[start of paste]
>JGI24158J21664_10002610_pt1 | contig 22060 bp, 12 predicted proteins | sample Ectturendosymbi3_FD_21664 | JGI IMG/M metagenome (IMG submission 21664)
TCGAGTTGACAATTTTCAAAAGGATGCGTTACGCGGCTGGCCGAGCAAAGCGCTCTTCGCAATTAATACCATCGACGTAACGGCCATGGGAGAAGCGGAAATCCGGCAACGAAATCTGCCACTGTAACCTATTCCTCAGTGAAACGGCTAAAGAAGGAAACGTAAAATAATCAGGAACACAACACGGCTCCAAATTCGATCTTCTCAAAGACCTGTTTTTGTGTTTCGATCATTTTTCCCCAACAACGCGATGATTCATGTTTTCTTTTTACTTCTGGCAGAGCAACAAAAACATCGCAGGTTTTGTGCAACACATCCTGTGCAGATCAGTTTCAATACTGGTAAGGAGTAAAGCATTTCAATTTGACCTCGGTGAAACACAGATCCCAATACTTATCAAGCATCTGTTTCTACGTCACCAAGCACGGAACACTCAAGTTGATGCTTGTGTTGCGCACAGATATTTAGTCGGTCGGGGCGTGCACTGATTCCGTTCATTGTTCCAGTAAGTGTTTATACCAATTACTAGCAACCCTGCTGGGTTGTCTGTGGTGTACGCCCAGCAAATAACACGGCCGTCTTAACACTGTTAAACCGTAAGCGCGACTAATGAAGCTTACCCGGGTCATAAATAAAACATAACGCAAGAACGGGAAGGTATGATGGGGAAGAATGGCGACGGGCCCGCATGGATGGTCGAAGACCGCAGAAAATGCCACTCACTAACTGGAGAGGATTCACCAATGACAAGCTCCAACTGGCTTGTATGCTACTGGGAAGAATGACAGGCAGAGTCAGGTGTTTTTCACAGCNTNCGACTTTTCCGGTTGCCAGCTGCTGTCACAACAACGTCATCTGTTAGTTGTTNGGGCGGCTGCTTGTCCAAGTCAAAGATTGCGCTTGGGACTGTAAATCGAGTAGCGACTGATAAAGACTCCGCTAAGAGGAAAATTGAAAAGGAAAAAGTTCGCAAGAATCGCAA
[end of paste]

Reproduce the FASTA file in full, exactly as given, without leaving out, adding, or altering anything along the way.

>JGI24158J21664_10002610_pt1 | contig 22060 bp, 12 predicted proteins | sample Ectturendosymbi3_FD_21664 | JGI IMG/M metagenome (IMG submission 21664)
TCGAGTTGACAATTTTCAAAAGGATGCGTTACGCGGCTGGCCGAGCAAAGCGCTCTTCGCAATTAATACCATCGACGTAACGGCCATGGGAGAAGCGGAAATCCGGCAACGAAATCTGCCACTGTAACCTATTCCTCAGTGAAACGGCTAAAGAAGGAAACGTAAAATAATCAGGAACACAACACGGCTCCAAATTCGATCTTCTCAAAGACCTGTTTTTGTGTTTCGATCATTTTTCCCCAACAACGCGATGATTCATGTTTTCTTTTTACTTCTGGCAGAGCAACAAAAACATCGCAGGTTTTGTGCAACACATCCTGTGCAGATCAGTTTCAATACTGGTAAGGAGTAAAGCATTTCAATTTGACCTCGGTGAAACACAGATCCCAATACTTATCAAGCATCTGTTTCTACGTCACCAAGCACGGAACACTCAAGTTGATGCTTGTGTTGCGCACAGATATTTAGTCGGTCGGGGCGTGCACTGATTCCGTTCATTGTTCCAGTAAGTGTTTATACCAATTACTAGCAACCCTGCTGGGTTGTCTGTGGTGTACGCCCAGCAAATAACACGGCCGTCTTAACACTGTTAAACCGTAAGCGCGACTAATGAAGCTTACCCGGGTCATAAATAAAACATAACGCAAGAACGGGAAGGTATGATGGGGAAGAATGGCGACGGGCCCGCATGGATGGTCGAAGACCGCAGAAAATGCCACTCACTAACTGGAGAGGATTCACCAATGACAAGCTCCAACTGGCTTGTATGCTACTGGGAAGAATGACAGGCAGAGTCAGGTGTTTTTCACAGCNTNCGACTTTTCCGGTTGCCAGCTGCTGTCACAACAACGTCATCTGTTAGTTGTTNGGGCGGCTGCTTGTCCAAGTCAAAGATTGCGCTTGGGACTGTAAATCGAGTAGCGACTGATAAAGACTCCGCTAAGAGGAAAATTGAAAAGGAAAAAGTTCGCAAGAATCGCAA